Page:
At the moment of Anthony’s birth the midwife took it upon herself to put a mask containing I know not what, over my nose and mouth. As I dropped into unconsciousness I glanced at the clock, it was 9am.
To this day I have bitterly resented her act. I could take the pain – and as far as I knew there was no danger to either me, or my baby. I wanted to be fully awake for that magic moment after nine months and two weeks of waiting!
I did not know then, that I would be fully awake for his death 47 years later.
The Harris family arrives in Israel and finds a home on Moshav Habonim, Anthony is 2 years old his brother Peter is five.
From there to Beit Yannai, an idyllic mostly farming village on the Mediterranean coast, from our house an unrestricted sea view, a paradise for kids.
Israel was in a deep recession , no paradise for adults.
The Kings Hotel was in Argyle Square, Kings Cross. If the neighbourhood had not been so run down and shoddy, one could say it was a fine preserved example of Victorian architecture.
We had purchased the B and B hotel in 1966 with help from my mother and aunt, having returned from Israel in 1966 with three boys( our sabra Micah) three empty suitcases….completely broke.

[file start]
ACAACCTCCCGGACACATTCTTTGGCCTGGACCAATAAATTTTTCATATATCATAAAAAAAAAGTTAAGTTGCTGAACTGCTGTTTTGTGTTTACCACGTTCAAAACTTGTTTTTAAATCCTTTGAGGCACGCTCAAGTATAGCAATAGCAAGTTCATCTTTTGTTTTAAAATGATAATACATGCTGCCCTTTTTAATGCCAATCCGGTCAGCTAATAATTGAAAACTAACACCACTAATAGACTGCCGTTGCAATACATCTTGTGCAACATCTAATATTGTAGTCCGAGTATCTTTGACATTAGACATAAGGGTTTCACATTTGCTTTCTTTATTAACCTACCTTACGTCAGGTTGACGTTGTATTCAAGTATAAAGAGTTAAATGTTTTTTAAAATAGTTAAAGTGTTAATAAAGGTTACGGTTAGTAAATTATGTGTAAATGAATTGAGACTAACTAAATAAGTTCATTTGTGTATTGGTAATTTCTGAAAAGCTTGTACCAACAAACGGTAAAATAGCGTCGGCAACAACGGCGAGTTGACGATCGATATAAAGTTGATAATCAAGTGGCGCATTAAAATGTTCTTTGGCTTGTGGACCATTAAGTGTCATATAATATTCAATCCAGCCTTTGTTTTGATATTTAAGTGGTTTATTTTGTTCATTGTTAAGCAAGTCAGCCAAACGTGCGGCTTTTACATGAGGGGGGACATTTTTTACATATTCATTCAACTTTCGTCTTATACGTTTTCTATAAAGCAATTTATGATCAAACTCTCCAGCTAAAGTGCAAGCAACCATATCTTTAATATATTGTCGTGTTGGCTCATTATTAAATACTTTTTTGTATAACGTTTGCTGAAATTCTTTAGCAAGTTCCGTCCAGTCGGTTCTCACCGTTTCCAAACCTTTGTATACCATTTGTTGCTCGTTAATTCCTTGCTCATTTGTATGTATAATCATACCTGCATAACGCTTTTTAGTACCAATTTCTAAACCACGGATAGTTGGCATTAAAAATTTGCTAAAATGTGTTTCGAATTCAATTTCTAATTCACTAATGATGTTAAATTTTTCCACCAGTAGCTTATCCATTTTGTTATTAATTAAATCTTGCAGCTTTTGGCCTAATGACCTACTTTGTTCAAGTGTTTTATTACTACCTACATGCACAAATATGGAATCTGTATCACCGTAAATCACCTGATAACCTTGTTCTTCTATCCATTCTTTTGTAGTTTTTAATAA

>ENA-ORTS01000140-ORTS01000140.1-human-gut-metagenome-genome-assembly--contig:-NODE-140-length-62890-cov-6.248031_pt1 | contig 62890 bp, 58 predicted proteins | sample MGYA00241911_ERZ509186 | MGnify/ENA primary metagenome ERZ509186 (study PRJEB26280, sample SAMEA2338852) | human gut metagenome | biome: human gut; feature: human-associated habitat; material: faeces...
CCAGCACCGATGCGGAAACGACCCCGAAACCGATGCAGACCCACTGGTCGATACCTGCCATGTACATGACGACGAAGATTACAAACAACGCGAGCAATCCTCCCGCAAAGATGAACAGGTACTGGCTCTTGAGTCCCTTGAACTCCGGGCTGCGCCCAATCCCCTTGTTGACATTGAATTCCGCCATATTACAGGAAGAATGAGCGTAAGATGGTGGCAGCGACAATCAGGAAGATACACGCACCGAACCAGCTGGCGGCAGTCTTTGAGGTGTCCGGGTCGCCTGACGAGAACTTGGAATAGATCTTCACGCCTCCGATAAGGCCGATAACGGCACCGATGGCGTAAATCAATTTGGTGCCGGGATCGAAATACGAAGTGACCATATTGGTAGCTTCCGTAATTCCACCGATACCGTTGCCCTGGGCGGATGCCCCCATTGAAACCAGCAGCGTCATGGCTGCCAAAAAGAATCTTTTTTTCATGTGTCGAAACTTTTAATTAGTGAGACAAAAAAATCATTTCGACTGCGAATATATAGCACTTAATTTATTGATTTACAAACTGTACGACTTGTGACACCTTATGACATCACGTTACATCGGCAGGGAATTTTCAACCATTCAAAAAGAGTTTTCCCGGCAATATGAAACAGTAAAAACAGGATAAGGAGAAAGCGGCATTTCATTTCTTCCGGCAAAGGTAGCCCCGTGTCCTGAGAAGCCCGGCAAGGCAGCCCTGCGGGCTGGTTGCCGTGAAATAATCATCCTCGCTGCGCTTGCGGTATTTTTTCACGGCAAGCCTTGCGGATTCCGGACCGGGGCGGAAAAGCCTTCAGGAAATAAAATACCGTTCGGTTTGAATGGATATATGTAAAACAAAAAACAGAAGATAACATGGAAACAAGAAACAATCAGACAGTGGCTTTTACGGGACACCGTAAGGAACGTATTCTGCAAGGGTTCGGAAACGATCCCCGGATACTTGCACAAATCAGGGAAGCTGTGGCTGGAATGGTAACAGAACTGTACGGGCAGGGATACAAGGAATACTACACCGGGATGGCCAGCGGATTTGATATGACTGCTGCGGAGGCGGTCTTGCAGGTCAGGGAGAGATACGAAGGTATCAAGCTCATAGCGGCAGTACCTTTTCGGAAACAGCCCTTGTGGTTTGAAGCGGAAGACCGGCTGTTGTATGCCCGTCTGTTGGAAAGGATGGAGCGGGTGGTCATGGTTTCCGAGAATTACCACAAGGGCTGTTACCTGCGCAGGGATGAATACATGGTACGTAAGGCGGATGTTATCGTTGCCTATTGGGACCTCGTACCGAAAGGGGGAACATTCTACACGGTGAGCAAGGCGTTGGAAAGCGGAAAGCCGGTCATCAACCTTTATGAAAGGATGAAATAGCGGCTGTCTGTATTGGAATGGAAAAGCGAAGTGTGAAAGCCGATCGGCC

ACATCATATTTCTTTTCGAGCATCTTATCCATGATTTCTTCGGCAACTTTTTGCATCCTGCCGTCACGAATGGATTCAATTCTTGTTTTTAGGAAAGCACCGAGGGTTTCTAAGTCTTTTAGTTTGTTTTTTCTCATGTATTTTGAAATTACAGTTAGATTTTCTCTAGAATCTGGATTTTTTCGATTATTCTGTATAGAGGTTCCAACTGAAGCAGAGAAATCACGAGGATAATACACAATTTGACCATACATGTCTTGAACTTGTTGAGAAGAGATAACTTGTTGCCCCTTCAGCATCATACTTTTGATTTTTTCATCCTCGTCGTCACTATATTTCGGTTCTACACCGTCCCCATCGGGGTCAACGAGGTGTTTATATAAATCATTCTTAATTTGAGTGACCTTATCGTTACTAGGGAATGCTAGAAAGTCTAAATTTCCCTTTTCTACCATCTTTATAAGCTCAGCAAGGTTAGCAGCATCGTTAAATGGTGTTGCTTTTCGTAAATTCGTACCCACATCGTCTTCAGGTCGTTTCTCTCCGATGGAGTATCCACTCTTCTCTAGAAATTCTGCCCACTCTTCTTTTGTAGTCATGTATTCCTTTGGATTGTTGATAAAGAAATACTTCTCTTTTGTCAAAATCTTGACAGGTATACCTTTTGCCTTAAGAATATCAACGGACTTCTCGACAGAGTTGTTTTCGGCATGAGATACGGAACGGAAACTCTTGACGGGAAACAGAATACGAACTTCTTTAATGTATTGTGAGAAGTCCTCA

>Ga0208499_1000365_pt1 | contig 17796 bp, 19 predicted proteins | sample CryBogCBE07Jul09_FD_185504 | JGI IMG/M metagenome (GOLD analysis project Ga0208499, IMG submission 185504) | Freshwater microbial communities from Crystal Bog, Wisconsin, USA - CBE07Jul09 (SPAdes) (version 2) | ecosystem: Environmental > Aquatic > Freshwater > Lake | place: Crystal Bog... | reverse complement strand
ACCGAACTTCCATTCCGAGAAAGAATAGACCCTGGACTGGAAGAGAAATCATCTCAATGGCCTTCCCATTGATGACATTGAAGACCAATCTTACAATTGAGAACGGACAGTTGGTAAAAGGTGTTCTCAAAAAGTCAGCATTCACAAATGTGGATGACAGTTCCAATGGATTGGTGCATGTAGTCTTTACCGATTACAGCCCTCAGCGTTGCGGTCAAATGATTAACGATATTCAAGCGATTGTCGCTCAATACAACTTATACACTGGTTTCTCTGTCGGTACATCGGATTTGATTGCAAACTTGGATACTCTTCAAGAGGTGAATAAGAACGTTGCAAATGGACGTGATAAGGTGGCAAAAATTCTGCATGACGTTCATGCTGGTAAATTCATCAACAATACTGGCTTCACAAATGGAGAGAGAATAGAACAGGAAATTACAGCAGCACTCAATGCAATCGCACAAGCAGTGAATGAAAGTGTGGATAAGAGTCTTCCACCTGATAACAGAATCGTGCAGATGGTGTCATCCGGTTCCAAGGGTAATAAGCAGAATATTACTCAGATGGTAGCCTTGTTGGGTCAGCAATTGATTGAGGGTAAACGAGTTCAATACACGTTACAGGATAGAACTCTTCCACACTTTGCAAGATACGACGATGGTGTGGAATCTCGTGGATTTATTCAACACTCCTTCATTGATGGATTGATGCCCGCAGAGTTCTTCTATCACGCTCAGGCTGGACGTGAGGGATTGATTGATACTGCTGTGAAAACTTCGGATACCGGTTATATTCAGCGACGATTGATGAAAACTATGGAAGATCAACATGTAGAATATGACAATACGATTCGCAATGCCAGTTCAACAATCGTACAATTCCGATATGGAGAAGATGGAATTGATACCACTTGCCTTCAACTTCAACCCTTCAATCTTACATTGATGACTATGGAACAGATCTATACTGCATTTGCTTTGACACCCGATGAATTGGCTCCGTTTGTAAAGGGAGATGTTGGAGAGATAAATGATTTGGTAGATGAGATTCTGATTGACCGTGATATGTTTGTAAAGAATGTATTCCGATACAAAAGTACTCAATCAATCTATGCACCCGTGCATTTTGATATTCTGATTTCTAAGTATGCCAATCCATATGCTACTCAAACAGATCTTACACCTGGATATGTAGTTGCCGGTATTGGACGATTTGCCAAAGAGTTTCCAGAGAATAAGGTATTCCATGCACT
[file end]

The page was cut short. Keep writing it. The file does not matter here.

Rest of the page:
The decision which forced our return to London, was when we discovered that Anthony aged 10 had a genetically malformed kidney. As far as I was concerned there was no other option but to come back to England. His intricate surgery was performed by the most highly regarded kidney surgeon in Europe, Innes Williams at the expense of the NHS.
Anthony was an energetic, charismatic and intelligent child, but a teacher’s nightmare. He excelled in sports was a natural leader with amazing self confidence and cheek. His A level was a distinction in Classical and Modern Hebrew.
Anthony was on the first flight to Israel as a volunteer in the Yom Kippur war. He had achieved a place at the Bournemouth College of Hotel management, but threw caution to the winds due to his immense love of Israel and the fact that all of his friends had been enlisted.
On his return to London he entered the college, where he met his future wife Jacquie and so started on the road to international acclaim.
Today would be 10 years to his death(according to the gregorian calendar) it was approximately a month after the death of astronaut Ilan Ramon. A well known PR director of one of Israel’s prestigious hotels wrote ”Anthony Harris was the Ilan Ramon of the hotel industry”
When he died of multiple myeloma in March 2003 he was CEO of Hilton International. Before his funeral in Israel a notice was sent out to the managers of the 600 hotels in the chain most of whom had known him personally, telling them not to come to the funeral, which was to be an intimate event.
Apart from the family and his extended circle of friends only the Chairman David Michels and President of Hilton USA Deiter Huckerstein (his first boss) and Roni Fortis his close friend from his first days with the company were there. However, more than 1000 people went to the Park Lane Hotel in London for a memorial service one month after his death.